Oily skin is caused by overactive sebaceous glands that are affected by a variety of stimuli such as hormones, humidity, heat and even stimulation by aggressive scrubbing or washing. "The body naturally produces oil to keep the skin moisturized and healthy," states Marcy Street, M.D., a practicing dermatologist in East Lansing, Michigan. "However, too much oil can cause breakouts and blemishes, yet stripping the skin of all oil causes the body to overcompensate and produce more oil. Treatment must be a fine balance". Because oily skin is an internal problem, there is little that can be done except for treating it externally with a variety of cleansers and topical products.
Learning how to care for oily skin takes time and patience while you try to find the products that work best for you. Ahmet Altiner, M.D., a practicing dermatologist in Manhattan, New York states, "It is very rare that only one type of medicine is sufficient enough for long-term oil control. Most patients will need a combination of over-the-counter benzoyl peroxide or salicyclic acid products. " Often, prescription topical creams and gels are also necessary. To complicate the problem, many people with oily skin are actually combination skin types with the forehead, nose and chin areas oily and the cheeks normal or dry skin. This can make cleansing the skin complicated.
Ron Robinson, a cosmetic chemist who has developed several products for major cosmetic companies and founder of the website BeautyStat gives this advice for cleansing oily skin:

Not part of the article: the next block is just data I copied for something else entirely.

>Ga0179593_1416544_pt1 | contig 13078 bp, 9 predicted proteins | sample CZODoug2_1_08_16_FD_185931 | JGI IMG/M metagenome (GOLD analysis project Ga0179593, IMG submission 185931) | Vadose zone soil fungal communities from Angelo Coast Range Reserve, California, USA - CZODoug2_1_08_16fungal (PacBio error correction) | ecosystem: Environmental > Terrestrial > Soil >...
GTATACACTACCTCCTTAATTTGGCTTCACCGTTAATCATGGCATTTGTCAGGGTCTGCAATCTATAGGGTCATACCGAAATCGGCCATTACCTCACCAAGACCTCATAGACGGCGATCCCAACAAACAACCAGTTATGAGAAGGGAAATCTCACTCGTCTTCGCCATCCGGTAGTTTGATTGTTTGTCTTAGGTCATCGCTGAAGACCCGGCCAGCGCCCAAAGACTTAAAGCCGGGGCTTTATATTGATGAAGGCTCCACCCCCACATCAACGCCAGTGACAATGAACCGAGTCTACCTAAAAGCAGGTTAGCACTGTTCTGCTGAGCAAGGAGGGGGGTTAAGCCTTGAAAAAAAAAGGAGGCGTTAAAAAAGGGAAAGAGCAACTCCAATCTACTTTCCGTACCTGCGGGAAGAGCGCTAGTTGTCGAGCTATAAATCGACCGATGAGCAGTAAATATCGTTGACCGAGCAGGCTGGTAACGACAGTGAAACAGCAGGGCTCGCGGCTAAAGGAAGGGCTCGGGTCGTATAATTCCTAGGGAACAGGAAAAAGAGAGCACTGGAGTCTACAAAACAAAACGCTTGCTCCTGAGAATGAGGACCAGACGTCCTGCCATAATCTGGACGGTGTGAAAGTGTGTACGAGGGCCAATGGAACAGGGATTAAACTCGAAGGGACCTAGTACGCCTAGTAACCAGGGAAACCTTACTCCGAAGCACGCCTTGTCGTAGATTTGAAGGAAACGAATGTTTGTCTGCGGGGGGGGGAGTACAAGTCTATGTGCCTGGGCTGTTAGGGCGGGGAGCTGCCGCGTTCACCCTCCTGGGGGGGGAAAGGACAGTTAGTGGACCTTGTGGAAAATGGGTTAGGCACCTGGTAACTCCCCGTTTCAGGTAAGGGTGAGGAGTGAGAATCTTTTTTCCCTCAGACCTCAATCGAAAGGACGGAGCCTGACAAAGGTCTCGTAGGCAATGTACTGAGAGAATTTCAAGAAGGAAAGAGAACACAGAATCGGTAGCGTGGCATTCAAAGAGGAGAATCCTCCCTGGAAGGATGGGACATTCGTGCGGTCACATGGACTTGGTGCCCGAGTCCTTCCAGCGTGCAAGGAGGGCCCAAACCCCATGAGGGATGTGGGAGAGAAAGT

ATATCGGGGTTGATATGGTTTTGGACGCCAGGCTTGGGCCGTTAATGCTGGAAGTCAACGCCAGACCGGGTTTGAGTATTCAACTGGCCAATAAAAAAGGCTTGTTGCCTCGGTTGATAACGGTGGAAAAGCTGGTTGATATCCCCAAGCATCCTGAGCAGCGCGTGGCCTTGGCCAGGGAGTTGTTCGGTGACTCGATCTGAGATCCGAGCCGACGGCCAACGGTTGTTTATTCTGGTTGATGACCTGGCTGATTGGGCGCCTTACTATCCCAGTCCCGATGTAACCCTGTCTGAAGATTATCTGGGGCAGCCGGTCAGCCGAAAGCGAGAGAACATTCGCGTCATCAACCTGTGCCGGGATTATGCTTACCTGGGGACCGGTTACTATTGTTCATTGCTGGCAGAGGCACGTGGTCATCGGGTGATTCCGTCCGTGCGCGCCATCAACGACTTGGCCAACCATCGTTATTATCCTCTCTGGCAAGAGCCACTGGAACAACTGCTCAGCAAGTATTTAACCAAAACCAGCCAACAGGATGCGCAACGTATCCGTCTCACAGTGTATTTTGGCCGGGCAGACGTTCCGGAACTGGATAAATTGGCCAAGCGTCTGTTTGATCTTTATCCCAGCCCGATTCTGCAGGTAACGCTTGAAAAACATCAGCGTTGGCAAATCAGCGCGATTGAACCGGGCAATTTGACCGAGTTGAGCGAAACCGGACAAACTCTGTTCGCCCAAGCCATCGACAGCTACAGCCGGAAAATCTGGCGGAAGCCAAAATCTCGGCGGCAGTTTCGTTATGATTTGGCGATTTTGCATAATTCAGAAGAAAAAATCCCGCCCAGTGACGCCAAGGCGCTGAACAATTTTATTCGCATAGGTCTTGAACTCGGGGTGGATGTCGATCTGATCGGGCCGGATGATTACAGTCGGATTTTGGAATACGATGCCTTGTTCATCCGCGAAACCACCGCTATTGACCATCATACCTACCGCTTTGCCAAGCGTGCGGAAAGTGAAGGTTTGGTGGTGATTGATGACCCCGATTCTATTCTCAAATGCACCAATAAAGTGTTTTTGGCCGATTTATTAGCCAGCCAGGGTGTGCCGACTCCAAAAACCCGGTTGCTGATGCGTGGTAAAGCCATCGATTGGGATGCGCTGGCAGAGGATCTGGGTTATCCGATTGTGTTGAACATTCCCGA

How oily your skin is will determine the types of cleansers you choose. Some dermatologists suggest using a cleanser and toner that contains salicylic acid, benzoyl peroxide or beta-hydroxy acid. You will have to find the combination that works best for your skin.
Like all other skin types, oily skin needs protection from the sun. Unfortunately, traditional sunscreens can cause havoc on oily skin, blocking pores and causing breakouts. Instead, try using a sunscreen gel or one of the new oil-free sunscreens. The American Academy of Dermatology recommends that all skin types use a sunscreen with a minimum of SPF 15, however using SPF 30 or higher is preferred.
When choosing cosmetics for oily skin, you have to be careful to stay away from products that contain oil. Jessica Krant, M.D., MPH, a practicing dermatologist in Manhattan, New York and Founder of Art of Dermatology suggests, "Use a mineral-based powder foundation or, for liquid makeup, look for the ingredient dimethicone, which is a non-oil-based moisturizing agent that helps keep the product smooth." You can also look for makeup which contains small amounts of salicylic acid which is anti-inflammatory. Serecite is another ingredient to look for that will help reduce pore size and absorb oil. Be sure to choose a foundation that is one color lighter than your actual skin tone because the oil on your skin will darken the makeup. Matte cosmetics for eyeshadow and blush are best for oily skin.
The trick to having a smooth makeup finish is to prepare your skin before applying. Use an oil-free toner and light moisturizer for the base before applying foundation.
Eating a healthy diet is good for your entire body and may also help the appearance of your skin. Eat a diet rich in antioxidant foods like blueberries, spinach, carrots, and other brightly colored fruits and vegetables. Include foods that contain Omega-3 fatty acids like salmon, tuna, mackerel, walnuts, almonds and hazelnuts to improve skin texture. You should reduce foods high in fat and sugar and increase proteins and complex carbohydrates. Also, drink plenty of water to keep your skin hydrated.
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